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Accueil du site → Master → Afrique du Sud → 2012 → ’The changing climate of livelihoods in Lesotho’ : the vulnerability of rural livelihoods in Phelantaba village, northern Lesotho, to climate variability and change

University of Johannesburg (2012)

’The changing climate of livelihoods in Lesotho’ : the vulnerability of rural livelihoods in Phelantaba village, northern Lesotho, to climate variability and change

Bell, Jarred

Titre : ’The changing climate of livelihoods in Lesotho’ : the vulnerability of rural livelihoods in Phelantaba village, northern Lesotho, to climate variability and change

Auteur : Bell, Jarred

Université de soutenance : University of Johannesburg

Grade : Master of Arts (2012)

Résumé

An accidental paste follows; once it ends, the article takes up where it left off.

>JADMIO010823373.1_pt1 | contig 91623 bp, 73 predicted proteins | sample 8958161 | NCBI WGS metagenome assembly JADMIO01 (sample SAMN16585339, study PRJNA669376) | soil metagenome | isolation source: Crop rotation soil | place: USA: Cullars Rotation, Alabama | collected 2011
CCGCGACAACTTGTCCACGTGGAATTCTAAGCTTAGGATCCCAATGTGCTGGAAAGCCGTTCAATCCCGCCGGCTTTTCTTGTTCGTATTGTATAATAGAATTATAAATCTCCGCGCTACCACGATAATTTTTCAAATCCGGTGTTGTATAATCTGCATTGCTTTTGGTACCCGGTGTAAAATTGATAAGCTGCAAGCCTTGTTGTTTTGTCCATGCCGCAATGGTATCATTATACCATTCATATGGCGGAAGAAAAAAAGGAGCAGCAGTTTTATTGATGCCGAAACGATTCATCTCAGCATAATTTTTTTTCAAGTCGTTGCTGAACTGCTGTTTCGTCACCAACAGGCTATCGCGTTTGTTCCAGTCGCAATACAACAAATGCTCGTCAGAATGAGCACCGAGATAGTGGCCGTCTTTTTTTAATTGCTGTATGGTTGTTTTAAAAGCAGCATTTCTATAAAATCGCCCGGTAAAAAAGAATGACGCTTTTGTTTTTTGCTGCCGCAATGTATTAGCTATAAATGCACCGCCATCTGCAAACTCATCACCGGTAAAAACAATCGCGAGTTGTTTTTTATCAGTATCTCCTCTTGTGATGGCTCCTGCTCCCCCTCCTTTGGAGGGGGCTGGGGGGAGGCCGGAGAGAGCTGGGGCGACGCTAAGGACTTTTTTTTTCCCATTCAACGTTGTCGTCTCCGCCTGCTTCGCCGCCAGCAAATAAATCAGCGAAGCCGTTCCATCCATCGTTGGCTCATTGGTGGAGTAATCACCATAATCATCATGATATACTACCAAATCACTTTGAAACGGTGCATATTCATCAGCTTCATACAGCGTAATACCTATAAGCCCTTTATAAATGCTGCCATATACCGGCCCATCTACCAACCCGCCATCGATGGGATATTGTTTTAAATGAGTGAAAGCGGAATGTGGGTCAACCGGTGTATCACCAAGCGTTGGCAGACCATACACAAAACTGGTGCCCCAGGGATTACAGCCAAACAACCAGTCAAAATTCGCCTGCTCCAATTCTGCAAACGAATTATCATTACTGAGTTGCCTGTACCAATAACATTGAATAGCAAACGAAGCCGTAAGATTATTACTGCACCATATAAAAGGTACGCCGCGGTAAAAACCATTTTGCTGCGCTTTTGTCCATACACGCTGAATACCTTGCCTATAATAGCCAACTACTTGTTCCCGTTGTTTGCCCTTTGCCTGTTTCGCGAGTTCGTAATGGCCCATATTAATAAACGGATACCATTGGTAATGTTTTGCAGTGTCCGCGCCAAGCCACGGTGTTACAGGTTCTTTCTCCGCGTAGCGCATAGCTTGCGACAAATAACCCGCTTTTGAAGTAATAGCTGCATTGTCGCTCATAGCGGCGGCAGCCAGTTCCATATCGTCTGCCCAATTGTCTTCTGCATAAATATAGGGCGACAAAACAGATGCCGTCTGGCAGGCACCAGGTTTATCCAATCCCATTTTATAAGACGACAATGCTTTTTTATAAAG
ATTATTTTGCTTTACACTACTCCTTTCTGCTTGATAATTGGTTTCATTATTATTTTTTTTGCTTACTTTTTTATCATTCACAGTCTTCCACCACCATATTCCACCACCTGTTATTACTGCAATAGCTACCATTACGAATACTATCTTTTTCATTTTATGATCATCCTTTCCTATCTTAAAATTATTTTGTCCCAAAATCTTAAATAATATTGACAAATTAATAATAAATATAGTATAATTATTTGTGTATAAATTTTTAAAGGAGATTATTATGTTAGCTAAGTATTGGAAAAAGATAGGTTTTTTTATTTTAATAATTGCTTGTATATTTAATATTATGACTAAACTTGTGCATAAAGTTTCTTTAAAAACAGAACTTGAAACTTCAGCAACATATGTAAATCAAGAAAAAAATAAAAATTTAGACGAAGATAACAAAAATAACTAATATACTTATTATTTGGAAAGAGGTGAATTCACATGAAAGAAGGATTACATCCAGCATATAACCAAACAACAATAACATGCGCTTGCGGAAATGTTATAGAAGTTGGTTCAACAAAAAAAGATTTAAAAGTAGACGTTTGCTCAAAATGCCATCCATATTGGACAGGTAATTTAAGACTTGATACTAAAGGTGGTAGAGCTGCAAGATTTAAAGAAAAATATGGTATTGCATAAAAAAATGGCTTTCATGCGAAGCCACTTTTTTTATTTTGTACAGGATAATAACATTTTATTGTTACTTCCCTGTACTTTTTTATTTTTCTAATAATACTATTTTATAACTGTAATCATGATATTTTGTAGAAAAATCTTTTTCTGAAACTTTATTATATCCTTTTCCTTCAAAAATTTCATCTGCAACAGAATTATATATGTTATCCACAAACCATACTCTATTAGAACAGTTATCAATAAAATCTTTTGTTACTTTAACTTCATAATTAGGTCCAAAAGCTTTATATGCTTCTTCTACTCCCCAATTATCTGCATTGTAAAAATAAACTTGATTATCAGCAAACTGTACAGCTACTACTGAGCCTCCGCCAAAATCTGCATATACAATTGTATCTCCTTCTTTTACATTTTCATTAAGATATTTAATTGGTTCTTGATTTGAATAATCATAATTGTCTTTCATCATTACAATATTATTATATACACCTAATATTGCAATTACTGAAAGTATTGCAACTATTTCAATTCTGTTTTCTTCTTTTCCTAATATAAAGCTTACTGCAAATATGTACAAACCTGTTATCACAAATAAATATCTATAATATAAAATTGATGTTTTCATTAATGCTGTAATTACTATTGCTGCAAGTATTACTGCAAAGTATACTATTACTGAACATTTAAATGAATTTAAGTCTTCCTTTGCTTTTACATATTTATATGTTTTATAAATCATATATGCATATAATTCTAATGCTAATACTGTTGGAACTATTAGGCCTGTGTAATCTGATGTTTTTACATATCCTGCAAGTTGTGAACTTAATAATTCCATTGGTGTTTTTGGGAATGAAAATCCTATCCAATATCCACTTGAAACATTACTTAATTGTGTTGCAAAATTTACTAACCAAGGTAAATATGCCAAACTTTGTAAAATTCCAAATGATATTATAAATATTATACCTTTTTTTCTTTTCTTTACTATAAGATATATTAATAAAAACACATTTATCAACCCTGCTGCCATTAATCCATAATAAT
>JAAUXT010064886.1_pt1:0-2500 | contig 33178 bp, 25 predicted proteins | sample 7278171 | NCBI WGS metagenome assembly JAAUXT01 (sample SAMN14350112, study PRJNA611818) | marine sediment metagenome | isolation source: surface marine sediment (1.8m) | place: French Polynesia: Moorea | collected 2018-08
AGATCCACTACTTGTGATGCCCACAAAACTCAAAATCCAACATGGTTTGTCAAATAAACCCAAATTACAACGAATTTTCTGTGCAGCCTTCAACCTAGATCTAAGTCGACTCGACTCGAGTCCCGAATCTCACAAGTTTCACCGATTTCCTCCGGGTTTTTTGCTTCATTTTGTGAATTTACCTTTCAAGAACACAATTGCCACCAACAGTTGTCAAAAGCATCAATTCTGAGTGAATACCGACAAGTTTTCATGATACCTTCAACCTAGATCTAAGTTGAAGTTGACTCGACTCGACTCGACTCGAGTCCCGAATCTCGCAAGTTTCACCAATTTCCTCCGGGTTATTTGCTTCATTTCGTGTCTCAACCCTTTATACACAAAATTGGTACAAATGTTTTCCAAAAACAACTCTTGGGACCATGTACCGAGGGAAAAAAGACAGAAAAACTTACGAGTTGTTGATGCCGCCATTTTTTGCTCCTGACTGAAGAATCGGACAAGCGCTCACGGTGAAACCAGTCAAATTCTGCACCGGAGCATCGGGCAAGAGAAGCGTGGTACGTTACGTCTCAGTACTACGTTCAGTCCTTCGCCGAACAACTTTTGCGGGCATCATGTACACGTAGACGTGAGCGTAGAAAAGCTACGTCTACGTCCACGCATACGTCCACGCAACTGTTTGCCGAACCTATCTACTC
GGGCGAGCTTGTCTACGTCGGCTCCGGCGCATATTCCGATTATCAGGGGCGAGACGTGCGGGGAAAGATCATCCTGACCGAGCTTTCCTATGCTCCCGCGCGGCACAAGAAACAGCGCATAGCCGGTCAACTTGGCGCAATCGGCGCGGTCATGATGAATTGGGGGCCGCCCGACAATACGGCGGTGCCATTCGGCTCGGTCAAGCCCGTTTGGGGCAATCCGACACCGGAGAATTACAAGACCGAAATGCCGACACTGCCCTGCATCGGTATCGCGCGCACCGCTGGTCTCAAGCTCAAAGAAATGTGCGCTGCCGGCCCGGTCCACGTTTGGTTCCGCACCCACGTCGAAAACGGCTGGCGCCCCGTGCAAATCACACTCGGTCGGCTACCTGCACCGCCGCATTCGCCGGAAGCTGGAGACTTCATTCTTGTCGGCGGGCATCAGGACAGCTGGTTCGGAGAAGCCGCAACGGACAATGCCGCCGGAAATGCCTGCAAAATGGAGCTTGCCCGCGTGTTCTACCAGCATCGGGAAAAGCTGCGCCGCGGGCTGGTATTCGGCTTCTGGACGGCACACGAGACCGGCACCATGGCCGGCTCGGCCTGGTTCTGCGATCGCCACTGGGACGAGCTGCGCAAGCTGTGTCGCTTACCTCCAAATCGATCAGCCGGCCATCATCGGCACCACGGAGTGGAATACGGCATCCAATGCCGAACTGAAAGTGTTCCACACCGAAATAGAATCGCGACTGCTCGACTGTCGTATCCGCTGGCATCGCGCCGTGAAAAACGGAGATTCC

At the local-level, rural households in Lesotho, like across much of Southern Africa, suffer high livelihood vulnerability from their experience of poverty, marginalisation and dependence on natural resources. In Lesotho, rural households experience similar livelihood vulnerability from their exposure and sensitivity to these numerous social, economic and environmental stressors. In the coming decades, rural households, like those in Phelantaba village, northern Lesotho, will face even greater livelihood vulnerability from the impacts of anthropogenically influenced climate change. This phenomenon will possibly become one of the greatest stressors that rural livelihoods in the village will experience and have to adapt to. The overall objective of this dissertation was to undertake a site-specific assessment of the vulnerability of rural livelihoods in Phelantaba village to the impacts of future climate change. The rationale behind this was that the impacts of future climate change will not be spatially homogenous across a region. A vulnerability index, based on the composition of household livelihoods of the five livelihood capitals, was utilised to determine the livelihood vulnerability of Phelantaba households. In addition, participatory rural appraisal methods were applied in village focus groups to identify the coping strategies households relied upon to cope with climatic variability. Results illustrated that the most vulnerable households in Phelantaba village face the greatest livelihood vulnerability due to their poor access to physical capital and mimimal financial capital, coupled with their dependence on natural capital. Least vulnerable households faced lower vulnerability as they have good financial capacity and access to physical capital to respond to impacts of future climate change. Focus groups highlighted how households in Phelantaba do not have any specific coping strategies designed to address climatic variability. Rather, coping strategies to address poverty and economic stressors were indirectly applied to assist households to cope with climatic variability. In conclusion, the dissertation successfully conducted a site-specific assessment in Phelantaba village of the livelihood vulnerability households faced from future climate change. This research can assist policy makers to understand some of the key vulnerabilities rural households face at the local-level and begin to focus adaptation initiatives on the key areas of concern where they are needed most due to the impacts of future climate change

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